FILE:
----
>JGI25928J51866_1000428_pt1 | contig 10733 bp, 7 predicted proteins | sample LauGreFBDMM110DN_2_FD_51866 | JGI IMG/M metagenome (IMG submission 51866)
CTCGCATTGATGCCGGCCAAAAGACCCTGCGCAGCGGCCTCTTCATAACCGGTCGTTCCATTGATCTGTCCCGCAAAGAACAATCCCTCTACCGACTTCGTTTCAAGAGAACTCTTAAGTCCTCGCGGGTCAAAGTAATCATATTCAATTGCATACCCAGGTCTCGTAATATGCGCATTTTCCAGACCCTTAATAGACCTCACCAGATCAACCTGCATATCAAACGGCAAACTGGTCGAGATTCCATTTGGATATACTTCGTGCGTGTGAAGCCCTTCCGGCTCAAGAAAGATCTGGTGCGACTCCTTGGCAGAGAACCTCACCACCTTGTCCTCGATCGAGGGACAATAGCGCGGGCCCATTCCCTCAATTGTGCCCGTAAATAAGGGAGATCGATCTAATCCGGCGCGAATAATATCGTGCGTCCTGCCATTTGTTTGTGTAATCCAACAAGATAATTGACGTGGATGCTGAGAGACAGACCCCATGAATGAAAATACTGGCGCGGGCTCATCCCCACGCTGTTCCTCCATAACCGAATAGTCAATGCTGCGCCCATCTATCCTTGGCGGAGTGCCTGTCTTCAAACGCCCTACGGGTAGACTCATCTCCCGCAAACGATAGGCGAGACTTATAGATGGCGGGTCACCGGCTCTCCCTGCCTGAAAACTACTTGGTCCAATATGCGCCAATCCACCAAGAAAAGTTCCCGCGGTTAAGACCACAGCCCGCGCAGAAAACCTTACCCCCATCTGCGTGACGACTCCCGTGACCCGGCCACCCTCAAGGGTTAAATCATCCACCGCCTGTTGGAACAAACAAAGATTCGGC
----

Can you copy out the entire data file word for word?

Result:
>JGI25928J51866_1000428_pt1 | contig 10733 bp, 7 predicted proteins | sample LauGreFBDMM110DN_2_FD_51866 | JGI IMG/M metagenome (IMG submission 51866)
CTCGCATTGATGCCGGCCAAAAGACCCTGCGCAGCGGCCTCTTCATAACCGGTCGTTCCATTGATCTGTCCCGCAAAGAACAATCCCTCTACCGACTTCGTTTCAAGAGAACTCTTAAGTCCTCGCGGGTCAAAGTAATCATATTCAATTGCATACCCAGGTCTCGTAATATGCGCATTTTCCAGACCCTTAATAGACCTCACCAGATCAACCTGCATATCAAACGGCAAACTGGTCGAGATTCCATTTGGATATACTTCGTGCGTGTGAAGCCCTTCCGGCTCAAGAAAGATCTGGTGCGACTCCTTGGCAGAGAACCTCACCACCTTGTCCTCGATCGAGGGACAATAGCGCGGGCCCATTCCCTCAATTGTGCCCGTAAATAAGGGAGATCGATCTAATCCGGCGCGAATAATATCGTGCGTCCTGCCATTTGTTTGTGTAATCCAACAAGATAATTGACGTGGATGCTGAGAGACAGACCCCATGAATGAAAATACTGGCGCGGGCTCATCCCCACGCTGTTCCTCCATAACCGAATAGTCAATGCTGCGCCCATCTATCCTTGGCGGAGTGCCTGTCTTCAAACGCCCTACGGGTAGACTCATCTCCCGCAAACGATAGGCGAGACTTATAGATGGCGGGTCACCGGCTCTCCCTGCCTGAAAACTACTTGGTCCAATATGCGCCAATCCACCAAGAAAAGTTCCCGCGGTTAAGACCACAGCCCGCGCAGAAAACCTTACCCCCATCTGCGTGACGACTCCCGTGACCCGGCCACCCTCAAGGGTTAAATCATCCACCGCCTGTTGGAACAAACAAAGATTCGGC